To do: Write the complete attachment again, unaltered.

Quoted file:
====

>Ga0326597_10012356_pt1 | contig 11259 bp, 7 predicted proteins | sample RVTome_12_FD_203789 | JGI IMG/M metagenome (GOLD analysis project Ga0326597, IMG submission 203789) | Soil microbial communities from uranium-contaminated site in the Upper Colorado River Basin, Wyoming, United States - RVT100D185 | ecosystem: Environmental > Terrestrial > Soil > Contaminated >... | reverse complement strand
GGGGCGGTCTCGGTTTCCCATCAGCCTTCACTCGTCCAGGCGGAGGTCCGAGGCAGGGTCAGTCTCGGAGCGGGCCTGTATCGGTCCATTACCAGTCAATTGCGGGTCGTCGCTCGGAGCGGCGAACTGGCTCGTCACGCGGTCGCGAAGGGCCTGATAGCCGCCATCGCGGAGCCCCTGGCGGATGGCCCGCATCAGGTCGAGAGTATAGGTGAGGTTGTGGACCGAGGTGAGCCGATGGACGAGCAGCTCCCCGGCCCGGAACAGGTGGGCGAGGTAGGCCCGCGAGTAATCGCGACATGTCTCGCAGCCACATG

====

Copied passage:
>Ga0326597_10012356_pt1 | contig 11259 bp, 7 predicted proteins | sample RVTome_12_FD_203789 | JGI IMG/M metagenome (GOLD analysis project Ga0326597, IMG submission 203789) | Soil microbial communities from uranium-contaminated site in the Upper Colorado River Basin, Wyoming, United States - RVT100D185 | ecosystem: Environmental > Terrestrial > Soil > Contaminated >... | reverse complement strand
GGGGCGGTCTCGGTTTCCCATCAGCCTTCACTCGTCCAGGCGGAGGTCCGAGGCAGGGTCAGTCTCGGAGCGGGCCTGTATCGGTCCATTACCAGTCAATTGCGGGTCGTCGCTCGGAGCGGCGAACTGGCTCGTCACGCGGTCGCGAAGGGCCTGATAGCCGCCATCGCGGAGCCCCTGGCGGATGGCCCGCATCAGGTCGAGAGTATAGGTGAGGTTGTGGACCGAGGTGAGCCGATGGACGAGCAGCTCCCCGGCCCGGAACAGGTGGGCGAGGTAGGCCCGCGAGTAATCGCGACATGTCTCGCAGCCACATG